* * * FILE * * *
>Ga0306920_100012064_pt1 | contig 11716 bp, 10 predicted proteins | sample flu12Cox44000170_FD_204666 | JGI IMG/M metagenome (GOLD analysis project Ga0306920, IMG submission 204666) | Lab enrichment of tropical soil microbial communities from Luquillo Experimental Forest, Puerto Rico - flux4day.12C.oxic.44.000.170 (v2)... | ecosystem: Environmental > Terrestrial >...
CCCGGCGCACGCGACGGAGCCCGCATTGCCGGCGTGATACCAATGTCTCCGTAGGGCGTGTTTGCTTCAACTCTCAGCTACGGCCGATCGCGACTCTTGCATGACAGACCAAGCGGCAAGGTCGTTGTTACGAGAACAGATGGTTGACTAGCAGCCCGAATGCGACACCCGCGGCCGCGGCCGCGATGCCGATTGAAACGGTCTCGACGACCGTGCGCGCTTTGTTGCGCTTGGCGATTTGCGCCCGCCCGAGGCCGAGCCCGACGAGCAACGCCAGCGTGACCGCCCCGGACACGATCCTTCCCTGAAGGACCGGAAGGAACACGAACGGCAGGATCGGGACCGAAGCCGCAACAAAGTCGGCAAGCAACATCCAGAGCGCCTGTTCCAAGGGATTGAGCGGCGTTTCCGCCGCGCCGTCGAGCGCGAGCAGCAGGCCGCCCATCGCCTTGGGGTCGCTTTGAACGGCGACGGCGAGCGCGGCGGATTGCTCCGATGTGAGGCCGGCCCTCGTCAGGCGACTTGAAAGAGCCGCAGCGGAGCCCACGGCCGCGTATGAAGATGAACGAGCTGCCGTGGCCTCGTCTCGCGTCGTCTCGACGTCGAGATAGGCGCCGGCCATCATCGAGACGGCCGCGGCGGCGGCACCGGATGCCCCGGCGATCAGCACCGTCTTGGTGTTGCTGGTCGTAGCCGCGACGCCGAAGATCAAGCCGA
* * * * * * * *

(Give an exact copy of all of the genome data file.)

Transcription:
>Ga0306920_100012064_pt1 | contig 11716 bp, 10 predicted proteins | sample flu12Cox44000170_FD_204666 | JGI IMG/M metagenome (GOLD analysis project Ga0306920, IMG submission 204666) | Lab enrichment of tropical soil microbial communities from Luquillo Experimental Forest, Puerto Rico - flux4day.12C.oxic.44.000.170 (v2)... | ecosystem: Environmental > Terrestrial >...
CCCGGCGCACGCGACGGAGCCCGCATTGCCGGCGTGATACCAATGTCTCCGTAGGGCGTGTTTGCTTCAACTCTCAGCTACGGCCGATCGCGACTCTTGCATGACAGACCAAGCGGCAAGGTCGTTGTTACGAGAACAGATGGTTGACTAGCAGCCCGAATGCGACACCCGCGGCCGCGGCCGCGATGCCGATTGAAACGGTCTCGACGACCGTGCGCGCTTTGTTGCGCTTGGCGATTTGCGCCCGCCCGAGGCCGAGCCCGACGAGCAACGCCAGCGTGACCGCCCCGGACACGATCCTTCCCTGAAGGACCGGAAGGAACACGAACGGCAGGATCGGGACCGAAGCCGCAACAAAGTCGGCAAGCAACATCCAGAGCGCCTGTTCCAAGGGATTGAGCGGCGTTTCCGCCGCGCCGTCGAGCGCGAGCAGCAGGCCGCCCATCGCCTTGGGGTCGCTTTGAACGGCGACGGCGAGCGCGGCGGATTGCTCCGATGTGAGGCCGGCCCTCGTCAGGCGACTTGAAAGAGCCGCAGCGGAGCCCACGGCCGCGTATGAAGATGAACGAGCTGCCGTGGCCTCGTCTCGCGTCGTCTCGACGTCGAGATAGGCGCCGGCCATCATCGAGACGGCCGCGGCGGCGGCACCGGATGCCCCGGCGATCAGCACCGTCTTGGTGTTGCTGGTCGTAGCCGCGACGCCGAAGATCAAGCCGA